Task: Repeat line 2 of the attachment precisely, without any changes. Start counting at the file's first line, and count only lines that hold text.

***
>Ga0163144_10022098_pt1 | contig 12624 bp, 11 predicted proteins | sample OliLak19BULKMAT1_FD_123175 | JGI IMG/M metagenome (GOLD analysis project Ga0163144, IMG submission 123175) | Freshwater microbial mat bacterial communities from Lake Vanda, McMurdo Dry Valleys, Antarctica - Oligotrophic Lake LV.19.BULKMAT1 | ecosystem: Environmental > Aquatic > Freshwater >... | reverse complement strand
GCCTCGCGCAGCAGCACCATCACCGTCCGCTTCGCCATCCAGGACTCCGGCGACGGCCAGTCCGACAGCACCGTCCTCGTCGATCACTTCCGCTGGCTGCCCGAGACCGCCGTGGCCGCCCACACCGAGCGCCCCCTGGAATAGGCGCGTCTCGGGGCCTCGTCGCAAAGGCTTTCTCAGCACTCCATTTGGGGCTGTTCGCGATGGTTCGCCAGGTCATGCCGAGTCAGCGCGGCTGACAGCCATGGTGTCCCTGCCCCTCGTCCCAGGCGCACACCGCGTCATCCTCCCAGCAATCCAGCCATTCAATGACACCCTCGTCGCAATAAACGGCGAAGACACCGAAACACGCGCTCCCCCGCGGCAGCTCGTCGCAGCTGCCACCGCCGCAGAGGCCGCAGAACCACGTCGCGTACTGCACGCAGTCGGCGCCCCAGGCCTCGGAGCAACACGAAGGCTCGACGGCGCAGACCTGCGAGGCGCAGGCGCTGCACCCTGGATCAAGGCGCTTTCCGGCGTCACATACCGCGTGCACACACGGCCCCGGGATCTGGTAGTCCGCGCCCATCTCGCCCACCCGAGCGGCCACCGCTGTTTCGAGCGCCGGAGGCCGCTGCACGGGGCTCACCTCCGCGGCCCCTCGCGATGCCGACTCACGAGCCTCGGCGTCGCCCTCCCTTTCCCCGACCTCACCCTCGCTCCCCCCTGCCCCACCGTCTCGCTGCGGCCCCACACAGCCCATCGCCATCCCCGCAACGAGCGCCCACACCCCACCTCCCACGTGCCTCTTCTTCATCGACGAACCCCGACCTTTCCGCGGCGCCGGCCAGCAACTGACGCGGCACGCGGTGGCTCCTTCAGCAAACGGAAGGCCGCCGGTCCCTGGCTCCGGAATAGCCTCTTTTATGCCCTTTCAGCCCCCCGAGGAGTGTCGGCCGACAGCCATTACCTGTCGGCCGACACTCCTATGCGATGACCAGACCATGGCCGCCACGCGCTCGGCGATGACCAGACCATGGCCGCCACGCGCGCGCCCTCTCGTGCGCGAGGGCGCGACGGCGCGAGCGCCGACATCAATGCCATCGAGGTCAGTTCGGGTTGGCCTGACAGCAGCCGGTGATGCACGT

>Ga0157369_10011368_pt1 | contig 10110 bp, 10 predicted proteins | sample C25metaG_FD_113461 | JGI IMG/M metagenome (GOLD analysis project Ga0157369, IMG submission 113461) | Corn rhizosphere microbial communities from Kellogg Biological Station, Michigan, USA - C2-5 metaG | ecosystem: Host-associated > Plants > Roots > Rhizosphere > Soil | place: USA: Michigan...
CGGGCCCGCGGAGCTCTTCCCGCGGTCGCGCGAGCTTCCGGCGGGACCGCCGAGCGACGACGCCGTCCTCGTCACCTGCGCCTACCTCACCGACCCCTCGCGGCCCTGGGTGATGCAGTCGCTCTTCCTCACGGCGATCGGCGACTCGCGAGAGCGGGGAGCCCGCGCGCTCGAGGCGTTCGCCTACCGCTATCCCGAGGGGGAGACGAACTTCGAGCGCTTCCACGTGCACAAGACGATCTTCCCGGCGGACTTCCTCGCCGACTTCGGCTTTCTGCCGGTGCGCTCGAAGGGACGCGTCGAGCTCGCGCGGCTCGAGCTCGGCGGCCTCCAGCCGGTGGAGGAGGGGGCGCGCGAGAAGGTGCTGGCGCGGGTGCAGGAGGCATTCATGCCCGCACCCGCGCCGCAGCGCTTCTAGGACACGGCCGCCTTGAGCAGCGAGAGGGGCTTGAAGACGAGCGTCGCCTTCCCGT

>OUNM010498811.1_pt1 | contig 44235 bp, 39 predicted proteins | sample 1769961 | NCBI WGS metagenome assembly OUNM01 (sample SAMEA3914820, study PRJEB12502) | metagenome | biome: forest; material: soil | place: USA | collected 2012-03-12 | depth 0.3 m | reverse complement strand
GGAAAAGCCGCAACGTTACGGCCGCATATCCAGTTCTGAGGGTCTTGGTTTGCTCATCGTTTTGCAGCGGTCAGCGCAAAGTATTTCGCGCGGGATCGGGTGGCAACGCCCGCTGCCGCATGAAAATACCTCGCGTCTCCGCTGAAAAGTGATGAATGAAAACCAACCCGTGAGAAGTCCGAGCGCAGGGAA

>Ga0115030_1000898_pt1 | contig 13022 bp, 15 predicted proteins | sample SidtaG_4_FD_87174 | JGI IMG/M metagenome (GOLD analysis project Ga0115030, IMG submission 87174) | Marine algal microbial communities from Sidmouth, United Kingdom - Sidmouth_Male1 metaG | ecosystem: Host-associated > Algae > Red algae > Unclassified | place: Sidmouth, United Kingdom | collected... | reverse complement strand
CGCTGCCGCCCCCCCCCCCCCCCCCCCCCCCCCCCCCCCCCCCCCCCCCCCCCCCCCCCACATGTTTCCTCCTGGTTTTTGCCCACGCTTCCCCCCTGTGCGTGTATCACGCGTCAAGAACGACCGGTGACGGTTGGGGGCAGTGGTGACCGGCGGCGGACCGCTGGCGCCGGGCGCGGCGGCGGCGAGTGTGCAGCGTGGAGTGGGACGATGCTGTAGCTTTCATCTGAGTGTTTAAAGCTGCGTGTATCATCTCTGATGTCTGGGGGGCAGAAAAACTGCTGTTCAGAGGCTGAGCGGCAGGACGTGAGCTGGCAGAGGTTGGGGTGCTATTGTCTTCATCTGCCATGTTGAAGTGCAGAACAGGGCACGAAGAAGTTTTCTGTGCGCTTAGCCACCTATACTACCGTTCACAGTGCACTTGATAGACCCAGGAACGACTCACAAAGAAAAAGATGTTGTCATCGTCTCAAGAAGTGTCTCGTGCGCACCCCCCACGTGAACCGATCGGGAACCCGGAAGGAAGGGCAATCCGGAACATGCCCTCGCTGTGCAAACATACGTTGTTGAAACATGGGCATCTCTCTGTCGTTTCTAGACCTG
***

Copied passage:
GCCTCGCGCAGCAGCACCATCACCGTCCGCTTCGCCATCCAGGACTCCGGCGACGGCCAGTCCGACAGCACCGTCCTCGTCGATCACTTCCGCTGGCTGCCCGAGACCGCCGTGGCCGCCCACACCGAGCGCCCCCTGGAATAGGCGCGTCTCGGGGCCTCGTCGCAAAGGCTTTCTCAGCACTCCATTTGGGGCTGTTCGCGATGGTTCGCCAGGTCATGCCGAGTCAGCGCGGCTGACAGCCATGGTGTCCCTGCCCCTCGTCCCAGGCGCACACCGCGTCATCCTCCCAGCAATCCAGCCATTCAATGACACCCTCGTCGCAATAAACGGCGAAGACACCGAAACACGCGCTCCCCCGCGGCAGCTCGTCGCAGCTGCCACCGCCGCAGAGGCCGCAGAACCACGTCGCGTACTGCACGCAGTCGGCGCCCCAGGCCTCGGAGCAACACGAAGGCTCGACGGCGCAGACCTGCGAGGCGCAGGCGCTGCACCCTGGATCAAGGCGCTTTCCGGCGTCACATACCGCGTGCACACACGGCCCCGGGATCTGGTAGTCCGCGCCCATCTCGCCCACCCGAGCGGCCACCGCTGTTTCGAGCGCCGGAGGCCGCTGCACGGGGCTCACCTCCGCGGCCCCTCGCGATGCCGACTCACGAGCCTCGGCGTCGCCCTCCCTTTCCCCGACCTCACCCTCGCTCCCCCCTGCCCCACCGTCTCGCTGCGGCCCCACACAGCCCATCGCCATCCCCGCAACGAGCGCCCACACCCCACCTCCCACGTGCCTCTTCTTCATCGACGAACCCCGACCTTTCCGCGGCGCCGGCCAGCAACTGACGCGGCACGCGGTGGCTCCTTCAGCAAACGGAAGGCCGCCGGTCCCTGGCTCCGGAATAGCCTCTTTTATGCCCTTTCAGCCCCCCGAGGAGTGTCGGCCGACAGCCATTACCTGTCGGCCGACACTCCTATGCGATGACCAGACCATGGCCGCCACGCGCTCGGCGATGACCAGACCATGGCCGCCACGCGCGCGCCCTCTCGTGCGCGAGGGCGCGACGGCGCGAGCGCCGACATCAATGCCATCGAGGTCAGTTCGGGTTGGCCTGACAGCAGCCGGTGATGCACGT